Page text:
30. 08. 2019 10:08

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The simplest ideas to save lives are the best

The addition of new designs of rumble strips on the edges of single-carriageway A-roads would help towards Government targets to reduce road deaths and injuries.

Easy to install, cheap to maintain and with a long life, they would reduce the number of people killed and injured, due to vehicles leaving the road.

Although lane departure warning systems are mandatory on new vehicles, they form only a small proportion of the total vehicles on UK roads, and can be switched off.

Dual carriageway

All UK motorways and dual carriageways have road-side/shoulder rumble strip present along the entire length.

But only 2% of the single carriageway length has shoulder rumble strips, and it is not a design requirement.

The is the verdict of a scientific report by TRL, commissioned by government agency Highways England, which also says that the measure would have a high a Benefit-to-Cost Ratio (BCR) of “at least 12 to 1.”

The report also examines different types of rumble strips and concludes that Sinusoidal rumble strip designs (pictured, below) are a better alternative for reducing the external noise levels while keeping the driver awareness at an acceptable level.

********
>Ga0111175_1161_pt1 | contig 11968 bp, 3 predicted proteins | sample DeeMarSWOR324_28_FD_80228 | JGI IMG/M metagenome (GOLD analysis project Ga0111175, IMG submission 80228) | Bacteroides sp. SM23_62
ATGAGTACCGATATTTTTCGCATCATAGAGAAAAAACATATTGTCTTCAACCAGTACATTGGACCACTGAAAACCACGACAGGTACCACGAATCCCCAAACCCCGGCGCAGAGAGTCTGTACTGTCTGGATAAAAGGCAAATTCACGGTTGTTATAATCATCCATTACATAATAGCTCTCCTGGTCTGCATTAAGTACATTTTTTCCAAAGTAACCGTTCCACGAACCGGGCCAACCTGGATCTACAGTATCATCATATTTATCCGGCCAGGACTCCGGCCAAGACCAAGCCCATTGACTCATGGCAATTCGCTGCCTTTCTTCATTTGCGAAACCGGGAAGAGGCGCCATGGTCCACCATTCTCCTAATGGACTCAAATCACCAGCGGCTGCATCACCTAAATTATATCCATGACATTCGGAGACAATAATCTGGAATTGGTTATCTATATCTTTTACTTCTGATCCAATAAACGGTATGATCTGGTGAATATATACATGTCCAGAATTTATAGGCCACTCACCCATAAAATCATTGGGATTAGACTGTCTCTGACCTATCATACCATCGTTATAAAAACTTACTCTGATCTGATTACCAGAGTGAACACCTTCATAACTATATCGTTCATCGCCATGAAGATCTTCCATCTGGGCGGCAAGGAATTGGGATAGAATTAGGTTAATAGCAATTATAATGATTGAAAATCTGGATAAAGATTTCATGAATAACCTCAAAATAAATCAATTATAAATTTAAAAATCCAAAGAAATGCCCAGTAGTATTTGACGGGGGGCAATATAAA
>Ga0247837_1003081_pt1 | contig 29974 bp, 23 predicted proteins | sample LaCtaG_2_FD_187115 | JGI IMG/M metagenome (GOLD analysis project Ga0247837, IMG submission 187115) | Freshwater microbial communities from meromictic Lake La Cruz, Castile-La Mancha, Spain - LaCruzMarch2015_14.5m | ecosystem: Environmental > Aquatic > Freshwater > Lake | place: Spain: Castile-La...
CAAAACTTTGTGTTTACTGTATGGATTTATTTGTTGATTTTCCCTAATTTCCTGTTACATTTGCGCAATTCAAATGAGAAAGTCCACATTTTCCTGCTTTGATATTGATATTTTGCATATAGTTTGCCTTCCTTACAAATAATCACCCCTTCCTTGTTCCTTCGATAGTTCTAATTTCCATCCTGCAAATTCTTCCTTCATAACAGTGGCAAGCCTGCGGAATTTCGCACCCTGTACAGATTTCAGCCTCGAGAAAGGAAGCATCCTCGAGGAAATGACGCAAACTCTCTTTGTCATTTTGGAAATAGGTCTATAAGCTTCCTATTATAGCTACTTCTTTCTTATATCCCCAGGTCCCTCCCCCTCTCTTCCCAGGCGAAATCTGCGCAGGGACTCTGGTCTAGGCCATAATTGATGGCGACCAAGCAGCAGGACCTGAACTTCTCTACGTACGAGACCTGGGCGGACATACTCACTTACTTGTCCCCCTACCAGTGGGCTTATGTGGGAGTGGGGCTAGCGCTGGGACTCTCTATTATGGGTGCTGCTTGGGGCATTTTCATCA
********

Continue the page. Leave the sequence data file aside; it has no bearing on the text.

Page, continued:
Sinusoidal rumble strips are created by milling a pattern into the tarmac, rather than adding raised ribs (‘lumps of paint') as is the current UK practice. They are also safer for motorcyclists.

Sinusoidal rumble strips

The report - Safer Verges Part II - is a second round of more detailed work into the subject after an initial study in 2016 into road safety recommended that more research into the subject should be undertaken to establish if the widespread introduction of rumble strips would be beneficial.

The Road Investment Strategy (RIS) by the Department for Transport (DfT) sets out a target of 40% reduction of deaths and serious injuries on the Strategic Road Network (SRN) by the end of 2020 and a 2040 target for the number of people killed and seriously injured on the SRN to approach zero.

The report says: “One of the most desirable methods for improving roadside safety is to prevent vehicles from leaving the carriageway in the first place.

“Vehicles can leave their intended path for a number of reasons, including:

  • Driver impairment
  • In-vehicle  distraction
  • External distraction
  • Tiredness
  • Illness

“All of these are shown to be a problem within the SRN through various research studies and statistics.

“Drivers who drift off the road due to any of these reasons may fail to realise they have done so, and therefore make little attempt to brake and are more likely to have a serious incident if they hit a roadside object or collide with an oncoming vehicle.”

The report makes four recommendations:

  • Carry out a study to see the local effects and the benefits of modern rumble strip types, such as the sinusoidal design
  • The use of rumble strip as a centre line treatment on single carriageway roads be permitted
  • A trial of centre line and shoulder rumble strips to identify the maximum reductions in incident frequency with the use of milled rumble strips
  • Any trial rumble strip installation is accompanied by an Empirical Bayesian research study, so that their effect on the UK road environment can be quantified

Download the report here

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